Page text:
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This weekend I had a birthday, and even though the week is already halfway over, I’m still feeling happy.  My friends threw a sorta-surprise birthday party at midnight, which included this groovy cake with psychedelic colors:

When I first came to Harvard as a fresh freshman, I had no idea if I would find real friends and relationships in college.  I was hoping for the best, but that first year of college is pretty socially demanding and hard to navigate, as any college-kid you know can probably confirm, and we were all more concerned with making friends than with keeping them.  During those first months of school, everyone had a ton of “friends.”  But while we were bouncing between room parties and study groups and sports practices and formals, the substance and mettle of those relationships hadn’t been tested yet.

The last three and a half years have been full of fluctuations for me.  I studied abroad in Paris last fall, and I felt like a freshman all over again when I came back to campus in the spring.  Then there are the natural ebbs and flows of friend-groups; for example, in field hockey off-seasons, I don’t see my teammates nearly as often.  Even though most of us long for relational consistency, I think that friend fluxes are a natural (and sometimes inevitable) part of life.  But on Saturday night, as I looked around at my closest friends, I felt so blessed and full to the brim.  To the casual onlooker, I was just shoveling rainbow cake into my mouth, but on the inside, I was thinking: the people in this room are all people I love.

I’m so grateful I can write that sentence before I graduate, and mean it.

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Everybody’s been saying that this is a mild winter, and maybe they’re right.  But it still seems freezing and grey to me, and I’ve definitely had the January Blues.  Last week, I woke up early and looked outside my window, only to see a completely frozen world – there was white ice on the ground, an opaque grey sky, and leafless trees dotting the street.  Everything looked the exact same color, and I felt a sinking sadness in my heart at the bleak sight of winter.  So I did what any normal 21-year-old would do – I called my parents on the phone and cried.

But this story has a happy ending.  After my phone call, my parents were so worried about my wellbeing (SAD is a true phenomenon!) that they sent me a sun lamp, and it came in the mail only two days later.   Now I use it in the mornings when I’m checking email: a simulated sun on the desk beside me.  And it has actually helped!   My roommate and I also decorated the living room with a tropical/Bohemian flavor, so we can pretend it’s summer all year round:

Well, everyone on this blog has been raving about their courses for the spring, and since I’m also thrilled about mine, I’ll mention them briefly.  First, some backstory: My roommate and I are both in the humanities (she’s into photography and I do English), so a lot of our classes have been theory-based over the years.  But that’s not just characteristic of the humanities – my friends who are government or economics majors encounter an almost equal number of classes full of theorizin’ and philosophizin’.  The idea is that when we get into the real world, we’ll be able to practically apply these complex frameworks of meta-knowledge.  While that might be true, I’ve been increasingly attracted to classes whose content is facts-based and has a more direct, unambiguous application – classes that are oriented toward a practicum of some kind.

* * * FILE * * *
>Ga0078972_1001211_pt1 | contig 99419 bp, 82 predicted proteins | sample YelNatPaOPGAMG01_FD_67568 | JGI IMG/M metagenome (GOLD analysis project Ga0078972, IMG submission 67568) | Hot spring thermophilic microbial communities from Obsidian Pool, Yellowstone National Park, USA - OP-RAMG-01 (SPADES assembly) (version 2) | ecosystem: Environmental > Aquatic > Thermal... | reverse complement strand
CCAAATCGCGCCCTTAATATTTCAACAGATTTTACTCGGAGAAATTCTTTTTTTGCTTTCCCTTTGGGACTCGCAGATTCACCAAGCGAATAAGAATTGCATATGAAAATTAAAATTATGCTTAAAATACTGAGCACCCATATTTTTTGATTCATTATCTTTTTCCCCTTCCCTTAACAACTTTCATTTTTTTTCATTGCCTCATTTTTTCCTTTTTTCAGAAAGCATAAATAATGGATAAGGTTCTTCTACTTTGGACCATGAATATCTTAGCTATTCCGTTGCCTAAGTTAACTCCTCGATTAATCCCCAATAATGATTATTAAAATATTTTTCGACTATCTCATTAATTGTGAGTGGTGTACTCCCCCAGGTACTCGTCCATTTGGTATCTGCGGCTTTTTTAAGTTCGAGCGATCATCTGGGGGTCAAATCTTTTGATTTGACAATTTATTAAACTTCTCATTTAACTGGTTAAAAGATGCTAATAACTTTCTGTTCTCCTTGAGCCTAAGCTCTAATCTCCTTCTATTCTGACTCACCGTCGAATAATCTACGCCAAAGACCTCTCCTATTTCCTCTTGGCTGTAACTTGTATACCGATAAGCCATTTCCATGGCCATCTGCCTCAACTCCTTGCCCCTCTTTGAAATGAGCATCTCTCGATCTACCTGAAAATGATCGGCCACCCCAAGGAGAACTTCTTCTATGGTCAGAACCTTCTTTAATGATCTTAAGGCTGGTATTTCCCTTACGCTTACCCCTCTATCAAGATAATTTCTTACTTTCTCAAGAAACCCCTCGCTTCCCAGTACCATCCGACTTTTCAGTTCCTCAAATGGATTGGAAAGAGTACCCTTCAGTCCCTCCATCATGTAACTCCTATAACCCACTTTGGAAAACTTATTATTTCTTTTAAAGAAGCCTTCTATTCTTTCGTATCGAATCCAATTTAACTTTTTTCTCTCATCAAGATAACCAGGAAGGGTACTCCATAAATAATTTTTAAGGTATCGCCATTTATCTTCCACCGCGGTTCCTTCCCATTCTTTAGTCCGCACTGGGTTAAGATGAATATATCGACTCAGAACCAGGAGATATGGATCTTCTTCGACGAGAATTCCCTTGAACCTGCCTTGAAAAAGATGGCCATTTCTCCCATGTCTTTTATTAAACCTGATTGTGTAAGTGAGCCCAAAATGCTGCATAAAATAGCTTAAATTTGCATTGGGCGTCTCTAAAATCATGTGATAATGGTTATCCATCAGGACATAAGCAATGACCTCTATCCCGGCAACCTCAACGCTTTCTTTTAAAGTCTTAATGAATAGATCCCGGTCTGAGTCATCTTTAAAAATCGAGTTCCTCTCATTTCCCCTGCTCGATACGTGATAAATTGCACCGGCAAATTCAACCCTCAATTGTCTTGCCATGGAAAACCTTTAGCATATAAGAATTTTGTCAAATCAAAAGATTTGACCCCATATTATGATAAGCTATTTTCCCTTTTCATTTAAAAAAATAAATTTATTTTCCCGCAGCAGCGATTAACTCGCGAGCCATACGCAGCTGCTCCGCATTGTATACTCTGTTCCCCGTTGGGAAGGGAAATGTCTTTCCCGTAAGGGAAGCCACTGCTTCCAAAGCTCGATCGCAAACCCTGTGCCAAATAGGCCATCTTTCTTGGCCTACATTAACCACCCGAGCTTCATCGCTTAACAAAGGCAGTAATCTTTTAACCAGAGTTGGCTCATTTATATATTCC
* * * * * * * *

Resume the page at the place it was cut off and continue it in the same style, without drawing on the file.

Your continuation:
The first exciting one I’m taking is called The African City.  Contrary to many opinions, Africa is full of more than savannah, grasslands, deserts and jungles.  This class focuses on the urban centers of my most beloved continent.  We’re learning how to use Geographic Information Systems, which is a kind of data mapping system that employs Google Earth & other topographical maps.  Using GIS technology, you can get an immediate, visual representation of data spreads like population density across Africa, or sites of armed conflict. For this class, we each pick one city that we really care about, and we research that city for the entire semester.  Each week, we’ll be focusing on maps of different kinds – transport routes, cultural flows, ethnic & linguistic groupings, and lots more.  I’m so thrilled about this class because my city of focus is Dar es Salaam – a city that I hope to live and work in someday.

Another great class I’m taking is called Africa & Africans.  When I first came to college, I definitely didn’t expect to be studying Africa in school.  Africa was just my home, and I wasn’t even sure it should be a school subject!  But that was totally naïve, and I’m realizing how unfamiliar I am with a part of the world that I love dearly.  This semester, I’m taking a class on the history of sub-Saharan Africa over the last century.  It’s taught by Caroline Elkins who just happens to be an expert on post-colonial Kenya, so I’m in good hands.

The final class I’m super excited for is called Creative Nonfiction – it’s a writing workshop where we get to improve our journalistic writing.  I’ve already taken one writing workshop at Harvard, which was probably my favorite class of all time, so I’m looking forward to the follow-up.  And as I mentioned above, I love that the skills from the class are immediately applicable in a straightforward way.